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Mehdi Gabayzadeh v. Benjamin Brafman


May 11, 2011


The opinion of the court was delivered by: Honorable Paul A. Crotty, United States District Judge



DOC #: _________________


Pro se plaintiff Mehdi Gabayzadeh ("Plaintiff" or "Gabayzadeh") is currently an inmate at Fort Dix Federal Correctional Institution in New Jersey after his 2005 conviction for bank fraud, wire fraud, securities fraud, bankruptcy fraud, perjury, and obstruction of justice. On April 27, 2009, he filed this action against his former attorney Benjamin Brafman, Esq. ("Brafman"), and the law firms Brafman & Ross, P.C. and Brafman & Associates, P.C. (collectively, "Defendants"), alleging fraudulent misrepresentation and false billing. On November 30, 2009, Defendants filed the instant motion to dismiss. On June 18, 2010, Magistrate Judge Francis issued his Report and Recommendation ("R&R") that this Court grant the Defendants' motion to dismiss with prejudice. For the following reasons, the Court adopts Magistrate Judge Francis's R&R in its entirety. Accordingly, Defendants' motion to dismiss is GRANTED and the case is dismissed with prejudice.


I. Facts*fn1

Plaintiff was formerly the President and CEO of American Tissue, Inc. ("ATI"), a large paper products corporation. On September 10, 2001, ATI filed for Chapter 11 bankruptcy and, in November 2001, Plaintiff was removed from his leadership positions at ATI. In the year preceding the bankruptcy, Plaintiff engaged in many schemes to defraud LaSalle National Bank Association, ATI's lender, including falsification of records and financial books and creating fictitious invoices.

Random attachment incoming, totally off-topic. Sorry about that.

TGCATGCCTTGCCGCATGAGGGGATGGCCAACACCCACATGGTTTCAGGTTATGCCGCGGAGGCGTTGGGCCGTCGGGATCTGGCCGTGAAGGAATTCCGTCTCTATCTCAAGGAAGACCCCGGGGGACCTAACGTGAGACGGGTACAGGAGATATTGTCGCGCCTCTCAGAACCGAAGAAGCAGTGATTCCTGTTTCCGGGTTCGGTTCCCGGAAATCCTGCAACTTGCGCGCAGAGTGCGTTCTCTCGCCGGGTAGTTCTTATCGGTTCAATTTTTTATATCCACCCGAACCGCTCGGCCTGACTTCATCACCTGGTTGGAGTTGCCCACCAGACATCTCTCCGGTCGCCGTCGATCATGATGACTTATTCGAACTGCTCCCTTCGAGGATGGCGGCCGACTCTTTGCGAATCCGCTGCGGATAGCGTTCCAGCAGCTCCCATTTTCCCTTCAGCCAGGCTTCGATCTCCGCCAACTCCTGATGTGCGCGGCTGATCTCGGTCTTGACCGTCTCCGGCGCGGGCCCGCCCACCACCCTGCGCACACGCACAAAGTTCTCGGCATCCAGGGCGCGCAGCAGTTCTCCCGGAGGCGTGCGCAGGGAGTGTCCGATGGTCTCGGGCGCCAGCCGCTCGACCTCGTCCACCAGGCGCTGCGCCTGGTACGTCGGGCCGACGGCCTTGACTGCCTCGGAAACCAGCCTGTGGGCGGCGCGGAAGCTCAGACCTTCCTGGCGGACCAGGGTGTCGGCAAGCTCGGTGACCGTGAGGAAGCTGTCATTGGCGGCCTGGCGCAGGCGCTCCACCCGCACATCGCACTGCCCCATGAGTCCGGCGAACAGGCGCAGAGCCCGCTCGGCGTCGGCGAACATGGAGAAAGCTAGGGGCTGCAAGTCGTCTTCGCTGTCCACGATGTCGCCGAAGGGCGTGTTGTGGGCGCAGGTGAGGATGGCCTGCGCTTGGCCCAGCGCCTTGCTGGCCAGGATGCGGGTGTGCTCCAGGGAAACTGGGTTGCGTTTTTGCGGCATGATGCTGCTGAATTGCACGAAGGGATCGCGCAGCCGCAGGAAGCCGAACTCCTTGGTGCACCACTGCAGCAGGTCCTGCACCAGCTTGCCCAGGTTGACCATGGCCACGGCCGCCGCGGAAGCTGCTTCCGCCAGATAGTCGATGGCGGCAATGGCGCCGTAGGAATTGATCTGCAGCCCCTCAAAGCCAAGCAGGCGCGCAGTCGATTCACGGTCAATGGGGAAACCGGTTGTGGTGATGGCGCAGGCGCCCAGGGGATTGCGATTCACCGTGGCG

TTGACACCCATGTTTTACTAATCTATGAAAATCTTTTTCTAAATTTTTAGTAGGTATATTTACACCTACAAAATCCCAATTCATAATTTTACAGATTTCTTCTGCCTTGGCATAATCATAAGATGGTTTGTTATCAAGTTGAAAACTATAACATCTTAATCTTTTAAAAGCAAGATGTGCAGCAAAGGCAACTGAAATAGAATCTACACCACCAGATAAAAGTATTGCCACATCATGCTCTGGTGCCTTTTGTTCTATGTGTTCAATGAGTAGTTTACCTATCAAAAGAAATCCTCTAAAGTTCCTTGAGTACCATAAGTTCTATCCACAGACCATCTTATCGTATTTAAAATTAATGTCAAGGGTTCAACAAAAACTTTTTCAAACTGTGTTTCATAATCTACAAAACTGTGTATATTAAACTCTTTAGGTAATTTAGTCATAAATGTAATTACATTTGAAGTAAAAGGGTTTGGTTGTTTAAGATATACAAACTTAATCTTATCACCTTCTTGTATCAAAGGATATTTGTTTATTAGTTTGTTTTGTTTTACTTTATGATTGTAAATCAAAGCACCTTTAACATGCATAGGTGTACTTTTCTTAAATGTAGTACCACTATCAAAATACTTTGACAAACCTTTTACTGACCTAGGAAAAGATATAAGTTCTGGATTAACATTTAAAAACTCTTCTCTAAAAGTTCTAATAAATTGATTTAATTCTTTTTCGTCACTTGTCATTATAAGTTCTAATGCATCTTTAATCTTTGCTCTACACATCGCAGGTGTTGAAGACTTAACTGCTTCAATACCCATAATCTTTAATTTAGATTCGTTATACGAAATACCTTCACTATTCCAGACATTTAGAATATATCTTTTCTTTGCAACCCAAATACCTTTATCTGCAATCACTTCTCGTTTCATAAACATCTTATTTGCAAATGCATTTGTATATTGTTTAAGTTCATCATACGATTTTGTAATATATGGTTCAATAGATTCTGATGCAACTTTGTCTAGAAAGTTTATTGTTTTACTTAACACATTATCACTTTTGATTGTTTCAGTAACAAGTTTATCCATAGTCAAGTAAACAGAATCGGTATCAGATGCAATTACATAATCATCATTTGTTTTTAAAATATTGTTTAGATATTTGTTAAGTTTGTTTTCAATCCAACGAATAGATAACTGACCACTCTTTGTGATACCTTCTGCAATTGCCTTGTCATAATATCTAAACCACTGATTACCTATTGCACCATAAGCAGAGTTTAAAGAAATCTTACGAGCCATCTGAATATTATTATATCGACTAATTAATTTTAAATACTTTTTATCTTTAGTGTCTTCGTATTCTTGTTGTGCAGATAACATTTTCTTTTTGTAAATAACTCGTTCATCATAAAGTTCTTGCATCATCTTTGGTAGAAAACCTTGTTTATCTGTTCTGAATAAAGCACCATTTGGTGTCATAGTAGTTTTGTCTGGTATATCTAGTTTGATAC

Eventually, the United States Department of Justice commenced an investigation which led to a grand jury indictment in the United States District Court for the Eastern District of New York. In February 2002, before being formally indicted, Plaintiff hired Brafman to represent him and arranged to have the representation continue post-indictment. After evaluating the government's case, Brafman urged Plaintiff to consider a plea agreement instead of proceeding to trial. Plaintiff refused, however, and subsequently retained a different lawyer, Raymond G. Perini ("Perini"), for trial.

On April 13, 2005, a jury convicted Plaintiff of multiple counts of fraud and conspiracy to commit fraud. Following the conviction, Plaintiff again retained Brafman for representation at sentencing. On September 25, 2006, Plaintiff was sentenced to 15 years in prison, and was ordered to pay over $64 million in restitution to LaSalle National Bank and Wells Fargo Equipment Finance, Inc. Plaintiff's appeal is currently pending in the United States Court of Appeals for the Second Circuit. United States v. Gabayzadeh, No. 06-5466-cr.